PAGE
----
The situation with air conditioning
I say situation because there isn’t necessarily a lack of air conditioning. Rather there is a lack of mutual consensus on how to use air conditioning. For the most part, everywhere I stayed had an air conditioning unit inside each room. This is done to save energy. While this is intelligent in that sense, it isn’t convenient. There is always that temperature shock when you leave one air conditioned room and walk into another room that is being air conditioned at the same time. I understand I come from a spoiled country like the United States where we air condition the front porch, but I find it difficult to understand how people live in such a hot place without such a commodity. There are plenty of supermarkets, buses and other modes of public transportation, and even residential buildings that lack air conditioning.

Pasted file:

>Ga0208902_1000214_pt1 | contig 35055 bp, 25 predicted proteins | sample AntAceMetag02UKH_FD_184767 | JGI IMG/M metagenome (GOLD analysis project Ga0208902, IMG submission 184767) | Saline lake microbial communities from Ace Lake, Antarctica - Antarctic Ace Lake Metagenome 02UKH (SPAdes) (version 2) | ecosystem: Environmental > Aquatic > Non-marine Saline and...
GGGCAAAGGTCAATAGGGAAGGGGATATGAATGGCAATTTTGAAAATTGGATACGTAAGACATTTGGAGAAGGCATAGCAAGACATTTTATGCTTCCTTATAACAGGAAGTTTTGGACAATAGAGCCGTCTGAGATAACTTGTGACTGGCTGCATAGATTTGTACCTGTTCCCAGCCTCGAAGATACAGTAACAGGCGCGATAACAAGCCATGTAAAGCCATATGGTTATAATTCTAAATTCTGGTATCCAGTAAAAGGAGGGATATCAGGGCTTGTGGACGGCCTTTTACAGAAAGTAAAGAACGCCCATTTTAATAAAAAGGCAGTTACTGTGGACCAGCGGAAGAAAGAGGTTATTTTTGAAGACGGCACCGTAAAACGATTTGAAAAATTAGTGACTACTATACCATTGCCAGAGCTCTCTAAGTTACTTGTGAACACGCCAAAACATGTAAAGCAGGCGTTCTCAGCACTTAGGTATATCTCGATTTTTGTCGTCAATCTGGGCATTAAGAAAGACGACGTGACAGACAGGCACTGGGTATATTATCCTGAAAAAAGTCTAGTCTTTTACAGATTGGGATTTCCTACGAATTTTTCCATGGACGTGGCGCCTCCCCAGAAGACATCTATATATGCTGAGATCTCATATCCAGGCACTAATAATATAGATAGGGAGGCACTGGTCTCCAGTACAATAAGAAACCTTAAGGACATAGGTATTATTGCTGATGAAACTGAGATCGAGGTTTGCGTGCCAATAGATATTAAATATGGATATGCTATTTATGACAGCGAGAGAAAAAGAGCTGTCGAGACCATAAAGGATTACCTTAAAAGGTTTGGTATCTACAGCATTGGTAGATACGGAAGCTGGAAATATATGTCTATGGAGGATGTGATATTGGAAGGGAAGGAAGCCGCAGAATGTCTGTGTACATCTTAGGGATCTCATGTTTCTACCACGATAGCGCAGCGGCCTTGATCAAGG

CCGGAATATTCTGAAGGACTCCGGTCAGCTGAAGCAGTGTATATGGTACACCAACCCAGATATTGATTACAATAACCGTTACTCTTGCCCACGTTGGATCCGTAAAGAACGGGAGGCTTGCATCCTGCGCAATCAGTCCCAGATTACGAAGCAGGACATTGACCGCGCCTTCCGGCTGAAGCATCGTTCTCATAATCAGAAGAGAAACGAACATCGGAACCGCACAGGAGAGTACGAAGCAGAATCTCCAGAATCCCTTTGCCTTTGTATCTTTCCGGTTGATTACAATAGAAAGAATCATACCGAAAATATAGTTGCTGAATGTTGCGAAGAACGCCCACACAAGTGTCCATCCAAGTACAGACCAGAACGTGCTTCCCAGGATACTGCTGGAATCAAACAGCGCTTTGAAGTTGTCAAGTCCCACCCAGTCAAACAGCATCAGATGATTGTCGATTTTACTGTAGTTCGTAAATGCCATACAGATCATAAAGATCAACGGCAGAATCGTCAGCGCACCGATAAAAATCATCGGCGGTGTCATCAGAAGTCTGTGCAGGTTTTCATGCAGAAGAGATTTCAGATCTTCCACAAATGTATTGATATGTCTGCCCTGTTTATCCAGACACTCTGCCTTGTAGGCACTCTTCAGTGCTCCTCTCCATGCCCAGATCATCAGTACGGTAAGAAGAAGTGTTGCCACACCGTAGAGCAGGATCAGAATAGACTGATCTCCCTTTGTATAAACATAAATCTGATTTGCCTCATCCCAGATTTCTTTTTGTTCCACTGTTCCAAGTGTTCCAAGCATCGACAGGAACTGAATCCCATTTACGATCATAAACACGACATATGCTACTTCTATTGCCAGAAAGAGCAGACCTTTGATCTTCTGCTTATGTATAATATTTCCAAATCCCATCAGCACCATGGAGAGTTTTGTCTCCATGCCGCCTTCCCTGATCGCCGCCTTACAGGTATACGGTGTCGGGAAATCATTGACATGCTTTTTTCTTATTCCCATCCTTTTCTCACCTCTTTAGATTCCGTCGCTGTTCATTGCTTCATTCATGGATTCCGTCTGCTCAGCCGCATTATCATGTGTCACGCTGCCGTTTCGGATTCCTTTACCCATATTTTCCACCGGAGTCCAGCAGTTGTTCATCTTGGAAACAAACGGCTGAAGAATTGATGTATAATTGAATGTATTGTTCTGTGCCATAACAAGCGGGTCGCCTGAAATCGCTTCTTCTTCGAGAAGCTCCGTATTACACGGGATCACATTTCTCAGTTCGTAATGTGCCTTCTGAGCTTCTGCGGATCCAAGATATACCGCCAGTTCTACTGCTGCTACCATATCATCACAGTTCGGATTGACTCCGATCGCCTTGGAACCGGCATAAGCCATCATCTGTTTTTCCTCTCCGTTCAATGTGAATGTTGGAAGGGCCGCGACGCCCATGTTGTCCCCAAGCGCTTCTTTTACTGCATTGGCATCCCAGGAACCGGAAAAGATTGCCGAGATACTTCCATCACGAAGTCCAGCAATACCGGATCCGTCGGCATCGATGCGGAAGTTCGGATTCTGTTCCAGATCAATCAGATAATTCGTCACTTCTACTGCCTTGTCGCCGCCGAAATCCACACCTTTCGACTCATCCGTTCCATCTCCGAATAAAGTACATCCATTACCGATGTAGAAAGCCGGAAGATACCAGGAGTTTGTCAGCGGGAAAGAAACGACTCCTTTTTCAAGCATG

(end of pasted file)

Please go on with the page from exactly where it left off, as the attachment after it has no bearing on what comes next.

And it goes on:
I find it difficult, more so cause I would always be the one who started sweating first, and that really wasn’t the look I was trying to go for while in Brazil. The random, sweaty, foreigner doesn’t sound like the person I wanted to be nor does he fit in enough to pass off in Brazil. I am going to assume that my body has not grown accustomed to living in Florida, another one of Satan’s hot boxes on this earth, and that it probably never will.
I might sound like I am complaining, I am grateful for everything on this trip, but these things are hard to get accustomed to. Brazil has cars and luckily I had access to one most of my time there but if there is one thing that makes it tough it’s the engine size. My car, Smokey the VW GTI, is knocking around 210 hp.